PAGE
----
In parting, he makes no complaints of them, and no boasting of himself.

He remained as pastor over the smaller charge or congregation of Augusta till his death, April 21, 1774, dying “after fifteen hours’ affliction,” at the age of sixty-three years and four months.

“The old people in Augusta county have learned from their fathers that he was a man mighty in the Scriptures,—‘in perils oft, in labours abundant,’ for the gospel; and they hold his memory in the highest veneration.”

An anecdote is told of his having been sent by Hanover Presbytery to organize churches and ordain elders, among the settlements of New River to Holstein. On his return he reported a surprising number of elders whom he had ordained; and on being questioned how he found suitable materials for so many, he replied, in his rich Scottish brogue,“Where I cudna get hewn stanes, I tuk dornacks.” [a dornack is a small unhewn stone normally rejected by builders]

Words to Live By:
“The saying is trustworthy:If anyone aspires to the office of overseer, he desires a noble task. “Therefore an overseer must be above reproach, the husband of one wife, sober- minded, self- controlled, respectable, hospitable, able to teach,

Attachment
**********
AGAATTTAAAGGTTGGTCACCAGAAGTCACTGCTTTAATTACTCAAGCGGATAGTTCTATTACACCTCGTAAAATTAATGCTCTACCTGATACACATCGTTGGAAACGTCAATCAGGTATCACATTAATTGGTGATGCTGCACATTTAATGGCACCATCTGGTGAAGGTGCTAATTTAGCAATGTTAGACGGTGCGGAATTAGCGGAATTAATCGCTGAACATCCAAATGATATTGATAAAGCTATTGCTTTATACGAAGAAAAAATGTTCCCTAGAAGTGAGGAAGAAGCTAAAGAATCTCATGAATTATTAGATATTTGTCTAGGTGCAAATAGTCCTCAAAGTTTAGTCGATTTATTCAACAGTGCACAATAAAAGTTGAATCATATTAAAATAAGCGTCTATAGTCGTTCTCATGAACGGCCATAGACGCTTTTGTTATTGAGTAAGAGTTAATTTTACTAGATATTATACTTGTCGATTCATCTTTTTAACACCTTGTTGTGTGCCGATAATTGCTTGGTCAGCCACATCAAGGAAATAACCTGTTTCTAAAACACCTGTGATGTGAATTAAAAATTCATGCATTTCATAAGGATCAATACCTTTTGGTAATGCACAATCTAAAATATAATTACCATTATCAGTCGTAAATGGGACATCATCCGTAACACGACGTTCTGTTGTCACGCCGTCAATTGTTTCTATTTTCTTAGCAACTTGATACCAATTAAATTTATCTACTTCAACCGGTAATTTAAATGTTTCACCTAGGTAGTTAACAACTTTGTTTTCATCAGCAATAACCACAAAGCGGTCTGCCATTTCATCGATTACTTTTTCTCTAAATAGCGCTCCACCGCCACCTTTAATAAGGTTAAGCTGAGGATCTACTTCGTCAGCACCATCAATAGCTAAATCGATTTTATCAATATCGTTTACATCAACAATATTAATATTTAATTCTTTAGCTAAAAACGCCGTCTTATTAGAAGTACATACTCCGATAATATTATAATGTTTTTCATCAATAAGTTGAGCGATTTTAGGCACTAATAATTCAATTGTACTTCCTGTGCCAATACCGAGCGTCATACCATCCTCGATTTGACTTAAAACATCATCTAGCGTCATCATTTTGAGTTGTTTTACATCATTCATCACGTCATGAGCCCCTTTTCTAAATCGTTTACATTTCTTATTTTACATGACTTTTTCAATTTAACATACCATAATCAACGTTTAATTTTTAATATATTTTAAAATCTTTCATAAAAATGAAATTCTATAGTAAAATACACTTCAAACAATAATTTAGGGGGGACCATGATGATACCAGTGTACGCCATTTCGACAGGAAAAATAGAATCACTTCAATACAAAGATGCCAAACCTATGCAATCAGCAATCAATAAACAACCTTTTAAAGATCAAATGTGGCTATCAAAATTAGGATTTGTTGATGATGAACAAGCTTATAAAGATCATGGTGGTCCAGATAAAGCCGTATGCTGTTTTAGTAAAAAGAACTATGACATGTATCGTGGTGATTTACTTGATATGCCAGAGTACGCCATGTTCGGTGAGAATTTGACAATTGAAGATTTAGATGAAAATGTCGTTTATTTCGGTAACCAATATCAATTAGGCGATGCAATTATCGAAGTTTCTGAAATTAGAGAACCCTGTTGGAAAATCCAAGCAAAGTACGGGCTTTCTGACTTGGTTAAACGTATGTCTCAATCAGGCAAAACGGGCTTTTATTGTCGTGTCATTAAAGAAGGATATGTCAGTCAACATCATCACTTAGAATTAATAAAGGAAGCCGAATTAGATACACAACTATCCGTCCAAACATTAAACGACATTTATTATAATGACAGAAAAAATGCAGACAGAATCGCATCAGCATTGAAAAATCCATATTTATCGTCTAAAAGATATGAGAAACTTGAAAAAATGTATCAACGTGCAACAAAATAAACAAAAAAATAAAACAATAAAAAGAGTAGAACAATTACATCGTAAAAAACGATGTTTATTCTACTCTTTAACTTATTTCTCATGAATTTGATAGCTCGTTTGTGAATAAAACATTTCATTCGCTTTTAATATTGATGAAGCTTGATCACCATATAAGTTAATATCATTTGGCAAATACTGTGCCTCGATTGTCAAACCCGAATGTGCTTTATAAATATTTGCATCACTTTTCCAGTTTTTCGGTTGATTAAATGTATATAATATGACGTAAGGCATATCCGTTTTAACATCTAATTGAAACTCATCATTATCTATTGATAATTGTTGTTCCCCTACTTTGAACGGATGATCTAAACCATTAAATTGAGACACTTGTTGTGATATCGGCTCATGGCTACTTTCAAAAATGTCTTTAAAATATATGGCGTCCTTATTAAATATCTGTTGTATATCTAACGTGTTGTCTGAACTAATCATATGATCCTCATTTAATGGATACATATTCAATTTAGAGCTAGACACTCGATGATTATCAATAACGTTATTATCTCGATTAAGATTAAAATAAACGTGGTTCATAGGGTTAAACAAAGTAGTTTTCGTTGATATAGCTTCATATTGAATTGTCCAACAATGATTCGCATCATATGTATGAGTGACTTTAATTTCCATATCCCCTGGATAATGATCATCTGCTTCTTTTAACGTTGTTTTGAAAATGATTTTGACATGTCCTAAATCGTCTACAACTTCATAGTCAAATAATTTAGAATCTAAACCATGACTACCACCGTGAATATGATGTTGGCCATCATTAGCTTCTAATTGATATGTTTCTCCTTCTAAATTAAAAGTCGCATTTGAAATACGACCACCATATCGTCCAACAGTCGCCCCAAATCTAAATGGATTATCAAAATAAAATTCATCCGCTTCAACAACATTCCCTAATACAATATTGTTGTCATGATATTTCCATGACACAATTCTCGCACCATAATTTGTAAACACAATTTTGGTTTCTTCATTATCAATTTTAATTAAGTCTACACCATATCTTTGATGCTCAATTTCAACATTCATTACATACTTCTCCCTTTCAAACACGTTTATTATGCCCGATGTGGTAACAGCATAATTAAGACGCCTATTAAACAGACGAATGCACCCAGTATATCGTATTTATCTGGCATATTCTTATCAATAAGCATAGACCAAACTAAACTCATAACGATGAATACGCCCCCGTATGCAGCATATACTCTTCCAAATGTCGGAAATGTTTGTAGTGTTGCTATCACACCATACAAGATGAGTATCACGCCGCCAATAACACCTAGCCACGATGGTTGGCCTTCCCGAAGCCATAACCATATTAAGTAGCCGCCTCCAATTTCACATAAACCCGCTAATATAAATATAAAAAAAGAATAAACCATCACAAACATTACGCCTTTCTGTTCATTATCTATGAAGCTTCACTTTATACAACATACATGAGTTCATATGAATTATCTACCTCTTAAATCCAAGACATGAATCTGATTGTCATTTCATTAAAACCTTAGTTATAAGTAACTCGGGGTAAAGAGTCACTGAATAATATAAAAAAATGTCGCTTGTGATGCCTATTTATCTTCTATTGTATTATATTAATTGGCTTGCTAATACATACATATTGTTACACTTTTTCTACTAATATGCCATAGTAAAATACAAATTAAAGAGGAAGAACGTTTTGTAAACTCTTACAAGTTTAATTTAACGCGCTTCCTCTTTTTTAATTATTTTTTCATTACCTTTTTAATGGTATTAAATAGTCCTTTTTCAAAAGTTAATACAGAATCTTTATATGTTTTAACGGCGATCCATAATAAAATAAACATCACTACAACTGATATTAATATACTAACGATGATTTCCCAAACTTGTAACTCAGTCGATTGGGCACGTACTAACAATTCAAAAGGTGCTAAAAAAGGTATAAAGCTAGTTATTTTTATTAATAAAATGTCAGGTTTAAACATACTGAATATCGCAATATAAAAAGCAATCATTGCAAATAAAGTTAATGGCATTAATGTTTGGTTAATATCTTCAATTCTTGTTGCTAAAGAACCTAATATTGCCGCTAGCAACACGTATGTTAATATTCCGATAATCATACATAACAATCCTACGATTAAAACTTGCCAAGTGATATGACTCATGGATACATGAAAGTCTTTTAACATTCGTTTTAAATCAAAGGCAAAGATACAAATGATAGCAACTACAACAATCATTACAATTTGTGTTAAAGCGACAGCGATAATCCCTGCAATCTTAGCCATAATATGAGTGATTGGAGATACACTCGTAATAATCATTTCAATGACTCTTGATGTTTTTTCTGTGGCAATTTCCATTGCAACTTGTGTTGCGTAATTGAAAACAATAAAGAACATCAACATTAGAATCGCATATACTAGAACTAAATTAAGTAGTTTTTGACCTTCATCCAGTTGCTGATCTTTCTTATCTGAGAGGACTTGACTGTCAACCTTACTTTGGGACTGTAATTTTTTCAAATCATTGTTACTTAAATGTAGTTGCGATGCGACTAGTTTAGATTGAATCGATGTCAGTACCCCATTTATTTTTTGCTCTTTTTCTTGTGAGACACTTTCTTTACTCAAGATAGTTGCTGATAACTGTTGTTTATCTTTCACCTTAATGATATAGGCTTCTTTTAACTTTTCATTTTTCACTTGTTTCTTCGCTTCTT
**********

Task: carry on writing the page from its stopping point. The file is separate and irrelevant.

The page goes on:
“not a drunkard, not violent but gentle, not quarrelsome, not a lover of money.
“He must manage his own household well, with all dignity keeping his children submissive,
“for if someone does not know how to manage his own household, how will he care for God’s church? “He must not be a recent convert, or he may become puffed up with conceit and fall into the condemnation of the devil.
“Moreover, he must be well thought of by outsiders, so that he may not fall into disgrace, into a snare of the devil.”
—1 Timothy 3:1-7, ESV.

What a Novel Idea!
by Rev. David T. Myers

This contributor has been involved in several church plants himself as well as participating in Presbytery church planting efforts in the Presbyterian Church in America.  So when a mission church, or for that matter, an organized church begins anew in a new building, there can be no better beginning service than that of a prayer meeting.   And yet that is exactly what happened in West Chester, Pennsylvania on August 29, 1956.  Moving into a new structure for their smaller congregation, the first service was a prayer meeting.

And to be sure, united prayer before the Sovereign God was needed for that Pennsylvania congregation. For that very same year, the national denomination of the Bible Presbyterian Church had a sizeable schism which could very easily have weakened what God’s Spirit  had already been accomplished in this city and church.  But God was faithful in giving wisdom to the congregation, enabling them to stay independent of the whole issue for a while.